What is a rain check?
On a recent thread, a user wrote about how they were frustrated that they were not able to get a Telstra $30 sim card for $10 . He pondered whether he can just buy it now, await another sale, refund the original, and buy again for the sale price. Sure, I guess you can but there is no guarantee that it is going to go on sale again. Why not just get a rain check? Much to my surprise, some weren’t aware of this very handy bargain tool. I must admit up until a couple of years ago, I had no idea what it was either.
There are often times when the two major supermarket chains, Woolworths & Coles advertise specials so popular that the items end up selling out. Any supermarket specials heavily voted on by OzBargain are likely to be out of stock. So what can you do?
- Go to the service desk and ask for a rain check on the out of stock item.
- They should check to see if there is any stock in-store but this rarely happens in my experience.
- The service desk will check the price of the current item in the catalogue or by scanning the item.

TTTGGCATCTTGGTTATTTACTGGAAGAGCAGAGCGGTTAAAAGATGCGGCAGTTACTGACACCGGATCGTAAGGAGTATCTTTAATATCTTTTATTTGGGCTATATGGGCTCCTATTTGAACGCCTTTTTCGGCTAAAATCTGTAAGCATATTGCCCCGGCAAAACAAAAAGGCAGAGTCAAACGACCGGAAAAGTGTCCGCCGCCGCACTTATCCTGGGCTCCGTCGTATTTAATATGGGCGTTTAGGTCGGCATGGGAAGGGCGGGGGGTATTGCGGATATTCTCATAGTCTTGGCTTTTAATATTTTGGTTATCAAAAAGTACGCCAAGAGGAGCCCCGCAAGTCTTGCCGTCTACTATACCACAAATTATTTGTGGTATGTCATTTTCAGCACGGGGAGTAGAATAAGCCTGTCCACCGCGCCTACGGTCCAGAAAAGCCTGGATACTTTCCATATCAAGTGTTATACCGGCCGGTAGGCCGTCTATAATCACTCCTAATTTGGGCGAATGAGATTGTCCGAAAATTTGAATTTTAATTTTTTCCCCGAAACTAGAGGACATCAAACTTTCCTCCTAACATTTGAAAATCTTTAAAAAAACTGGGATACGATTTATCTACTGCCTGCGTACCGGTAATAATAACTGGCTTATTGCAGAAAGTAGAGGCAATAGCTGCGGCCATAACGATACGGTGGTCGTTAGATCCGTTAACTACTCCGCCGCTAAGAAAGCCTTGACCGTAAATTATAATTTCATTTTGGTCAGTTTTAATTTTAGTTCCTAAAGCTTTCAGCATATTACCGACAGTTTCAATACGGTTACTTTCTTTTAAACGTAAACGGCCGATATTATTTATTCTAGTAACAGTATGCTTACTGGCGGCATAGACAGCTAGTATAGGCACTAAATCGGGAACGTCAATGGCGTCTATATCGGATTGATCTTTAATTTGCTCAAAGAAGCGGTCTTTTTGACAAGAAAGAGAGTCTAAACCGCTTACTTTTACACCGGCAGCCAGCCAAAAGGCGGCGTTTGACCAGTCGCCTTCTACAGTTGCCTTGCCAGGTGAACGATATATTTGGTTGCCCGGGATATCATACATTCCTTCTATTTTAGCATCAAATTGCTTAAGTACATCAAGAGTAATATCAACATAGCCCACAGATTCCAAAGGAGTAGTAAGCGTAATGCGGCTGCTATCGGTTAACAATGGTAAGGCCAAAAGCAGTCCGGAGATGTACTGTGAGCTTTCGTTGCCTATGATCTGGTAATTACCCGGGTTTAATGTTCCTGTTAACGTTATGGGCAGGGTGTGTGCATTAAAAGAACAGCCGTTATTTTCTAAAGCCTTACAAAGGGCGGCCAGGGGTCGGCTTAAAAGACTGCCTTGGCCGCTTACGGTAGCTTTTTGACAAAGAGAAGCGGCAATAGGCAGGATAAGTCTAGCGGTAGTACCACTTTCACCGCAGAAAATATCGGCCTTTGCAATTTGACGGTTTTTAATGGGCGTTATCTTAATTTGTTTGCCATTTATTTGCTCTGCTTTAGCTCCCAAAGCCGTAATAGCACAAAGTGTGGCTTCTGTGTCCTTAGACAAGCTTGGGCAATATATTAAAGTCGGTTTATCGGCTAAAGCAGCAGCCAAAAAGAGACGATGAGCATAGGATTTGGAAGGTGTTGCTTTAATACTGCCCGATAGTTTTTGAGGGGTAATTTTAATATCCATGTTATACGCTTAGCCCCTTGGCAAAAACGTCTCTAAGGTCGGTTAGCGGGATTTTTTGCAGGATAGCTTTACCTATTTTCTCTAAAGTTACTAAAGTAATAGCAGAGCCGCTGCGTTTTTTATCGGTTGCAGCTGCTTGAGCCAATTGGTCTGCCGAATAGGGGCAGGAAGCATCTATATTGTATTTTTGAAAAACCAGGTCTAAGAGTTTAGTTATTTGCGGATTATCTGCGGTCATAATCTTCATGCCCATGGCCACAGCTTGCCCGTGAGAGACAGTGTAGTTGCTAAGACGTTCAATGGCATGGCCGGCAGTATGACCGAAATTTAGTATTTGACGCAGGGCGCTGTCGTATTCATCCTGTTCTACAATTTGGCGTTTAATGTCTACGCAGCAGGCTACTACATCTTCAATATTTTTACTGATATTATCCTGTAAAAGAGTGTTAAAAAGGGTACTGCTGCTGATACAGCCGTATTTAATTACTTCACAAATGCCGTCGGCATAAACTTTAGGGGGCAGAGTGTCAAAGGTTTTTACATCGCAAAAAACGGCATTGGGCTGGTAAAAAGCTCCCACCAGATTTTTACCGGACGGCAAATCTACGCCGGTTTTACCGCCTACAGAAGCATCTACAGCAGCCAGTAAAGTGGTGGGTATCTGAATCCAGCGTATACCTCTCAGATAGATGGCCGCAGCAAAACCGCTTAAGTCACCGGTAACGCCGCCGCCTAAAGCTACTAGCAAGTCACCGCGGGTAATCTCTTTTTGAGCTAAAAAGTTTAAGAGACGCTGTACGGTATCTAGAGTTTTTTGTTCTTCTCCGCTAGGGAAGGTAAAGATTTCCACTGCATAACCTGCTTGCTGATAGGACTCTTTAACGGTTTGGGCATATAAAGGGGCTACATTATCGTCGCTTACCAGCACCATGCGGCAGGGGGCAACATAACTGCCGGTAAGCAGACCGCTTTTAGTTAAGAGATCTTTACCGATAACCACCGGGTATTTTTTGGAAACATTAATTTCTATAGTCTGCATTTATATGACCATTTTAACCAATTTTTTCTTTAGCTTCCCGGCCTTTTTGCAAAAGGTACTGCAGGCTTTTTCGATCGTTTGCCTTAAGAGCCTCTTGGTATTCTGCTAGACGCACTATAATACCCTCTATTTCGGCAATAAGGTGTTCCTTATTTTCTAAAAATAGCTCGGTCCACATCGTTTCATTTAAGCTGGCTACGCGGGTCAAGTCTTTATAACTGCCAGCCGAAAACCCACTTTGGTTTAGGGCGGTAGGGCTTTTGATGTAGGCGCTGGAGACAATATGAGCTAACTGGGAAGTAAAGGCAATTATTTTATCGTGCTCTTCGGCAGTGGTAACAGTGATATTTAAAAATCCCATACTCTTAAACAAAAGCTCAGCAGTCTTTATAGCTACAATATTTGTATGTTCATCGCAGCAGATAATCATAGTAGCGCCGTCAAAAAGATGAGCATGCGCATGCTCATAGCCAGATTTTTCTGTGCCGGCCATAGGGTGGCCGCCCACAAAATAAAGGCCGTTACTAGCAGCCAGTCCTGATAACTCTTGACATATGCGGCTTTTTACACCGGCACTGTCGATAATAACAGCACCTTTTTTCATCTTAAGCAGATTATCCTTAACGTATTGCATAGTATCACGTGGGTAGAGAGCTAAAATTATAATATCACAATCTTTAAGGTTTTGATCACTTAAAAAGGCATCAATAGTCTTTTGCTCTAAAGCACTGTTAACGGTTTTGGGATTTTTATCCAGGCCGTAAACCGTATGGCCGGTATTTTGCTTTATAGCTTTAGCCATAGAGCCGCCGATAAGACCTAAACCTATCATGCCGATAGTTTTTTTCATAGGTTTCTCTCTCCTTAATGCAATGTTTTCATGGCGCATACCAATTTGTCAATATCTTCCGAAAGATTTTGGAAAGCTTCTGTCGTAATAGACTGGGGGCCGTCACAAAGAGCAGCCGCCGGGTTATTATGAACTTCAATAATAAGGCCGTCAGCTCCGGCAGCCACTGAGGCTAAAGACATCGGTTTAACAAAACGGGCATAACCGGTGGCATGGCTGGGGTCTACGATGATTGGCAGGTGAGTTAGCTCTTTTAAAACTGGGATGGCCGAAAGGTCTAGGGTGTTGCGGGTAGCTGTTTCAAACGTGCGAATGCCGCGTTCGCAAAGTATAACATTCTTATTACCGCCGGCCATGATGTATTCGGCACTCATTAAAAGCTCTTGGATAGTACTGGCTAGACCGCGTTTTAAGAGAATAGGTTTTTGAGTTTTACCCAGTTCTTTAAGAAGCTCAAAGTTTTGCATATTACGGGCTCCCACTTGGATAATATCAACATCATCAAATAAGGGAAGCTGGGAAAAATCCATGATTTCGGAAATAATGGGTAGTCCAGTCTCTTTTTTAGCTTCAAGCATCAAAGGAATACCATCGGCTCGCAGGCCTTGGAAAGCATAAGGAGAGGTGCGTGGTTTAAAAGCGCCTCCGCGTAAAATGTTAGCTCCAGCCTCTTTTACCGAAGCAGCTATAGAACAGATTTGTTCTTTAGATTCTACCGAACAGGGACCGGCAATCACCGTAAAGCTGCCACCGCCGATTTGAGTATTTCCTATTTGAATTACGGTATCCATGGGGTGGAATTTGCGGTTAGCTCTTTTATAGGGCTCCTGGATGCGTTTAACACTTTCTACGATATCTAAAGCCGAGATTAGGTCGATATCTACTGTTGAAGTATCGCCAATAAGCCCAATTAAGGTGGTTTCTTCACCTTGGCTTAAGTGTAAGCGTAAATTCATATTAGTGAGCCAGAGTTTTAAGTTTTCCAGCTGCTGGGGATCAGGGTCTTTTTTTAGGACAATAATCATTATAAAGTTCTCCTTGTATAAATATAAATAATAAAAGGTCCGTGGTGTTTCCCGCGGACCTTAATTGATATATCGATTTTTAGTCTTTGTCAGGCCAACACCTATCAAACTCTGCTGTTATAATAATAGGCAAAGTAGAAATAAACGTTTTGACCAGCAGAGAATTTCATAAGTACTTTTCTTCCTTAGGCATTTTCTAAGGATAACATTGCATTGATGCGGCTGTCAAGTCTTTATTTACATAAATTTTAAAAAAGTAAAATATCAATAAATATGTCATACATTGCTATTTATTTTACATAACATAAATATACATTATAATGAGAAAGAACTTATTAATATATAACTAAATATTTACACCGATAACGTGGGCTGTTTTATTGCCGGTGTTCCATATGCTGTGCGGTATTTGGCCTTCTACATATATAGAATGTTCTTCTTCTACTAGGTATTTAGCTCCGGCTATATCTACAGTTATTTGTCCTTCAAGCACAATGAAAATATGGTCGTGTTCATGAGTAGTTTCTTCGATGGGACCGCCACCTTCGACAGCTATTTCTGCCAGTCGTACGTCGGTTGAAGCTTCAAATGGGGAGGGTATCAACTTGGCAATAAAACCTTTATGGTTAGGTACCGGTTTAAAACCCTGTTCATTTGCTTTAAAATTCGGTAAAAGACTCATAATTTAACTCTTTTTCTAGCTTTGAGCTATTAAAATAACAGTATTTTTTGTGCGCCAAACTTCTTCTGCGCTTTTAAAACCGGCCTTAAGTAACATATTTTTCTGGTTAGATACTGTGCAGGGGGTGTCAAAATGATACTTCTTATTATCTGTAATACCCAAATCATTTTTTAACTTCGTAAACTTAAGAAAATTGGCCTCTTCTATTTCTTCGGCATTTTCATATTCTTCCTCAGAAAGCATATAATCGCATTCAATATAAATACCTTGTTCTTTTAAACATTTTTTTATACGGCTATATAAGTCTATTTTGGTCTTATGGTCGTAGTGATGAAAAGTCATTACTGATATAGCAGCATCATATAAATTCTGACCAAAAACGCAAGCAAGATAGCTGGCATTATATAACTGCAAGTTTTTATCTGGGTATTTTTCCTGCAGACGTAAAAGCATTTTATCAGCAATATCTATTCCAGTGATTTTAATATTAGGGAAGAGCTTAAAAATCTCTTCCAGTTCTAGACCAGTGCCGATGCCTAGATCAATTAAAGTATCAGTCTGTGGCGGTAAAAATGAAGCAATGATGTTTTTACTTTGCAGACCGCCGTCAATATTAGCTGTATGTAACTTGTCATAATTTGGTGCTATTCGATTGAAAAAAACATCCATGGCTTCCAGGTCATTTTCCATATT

- They will write you out a rain check, slightly bigger in size than a business card. On this paper, it will usually state the date, advertised price, product name, and the maximum quantity you can claim.
You have 30 days to redeem the rain check and are free to do so in any branch of the store. To redeem, just buy your product as usual but when checking out give the rain check to the cashier.
A selection of popular stores that do rain checks:
Note: Some stores have exclusions to what items you can obtain with a rain check. In the thread mentioned above, they refused to give him a rain check as they said sim cards were exempt from rain checks. It’s always worth asking regardless of policy.
What’s the origin of the word “raincheck”?
The original raincheck was American. It was a special ticket issued to spectators when a baseball game was cancelled on account of bad weather. This raincheck allowed people to come to another game at a later date. These rainchecks have been around since at least 1884 (see the Oxford English Dictionary). So a raincheck has nothing to do with the check that means “to examine or establish something”. (We would more usually spell this one cheque). The meaning has changed considerably — first, it broadened to include a ticket issued at any outdoor event and the later it meant simply that you could take up an offer at a time more convenient. For example, if someone invited you to dinner, but you were busy you might ask to take a raincheck.
Source: ABC TV
Image credit: Simple Living Sherrie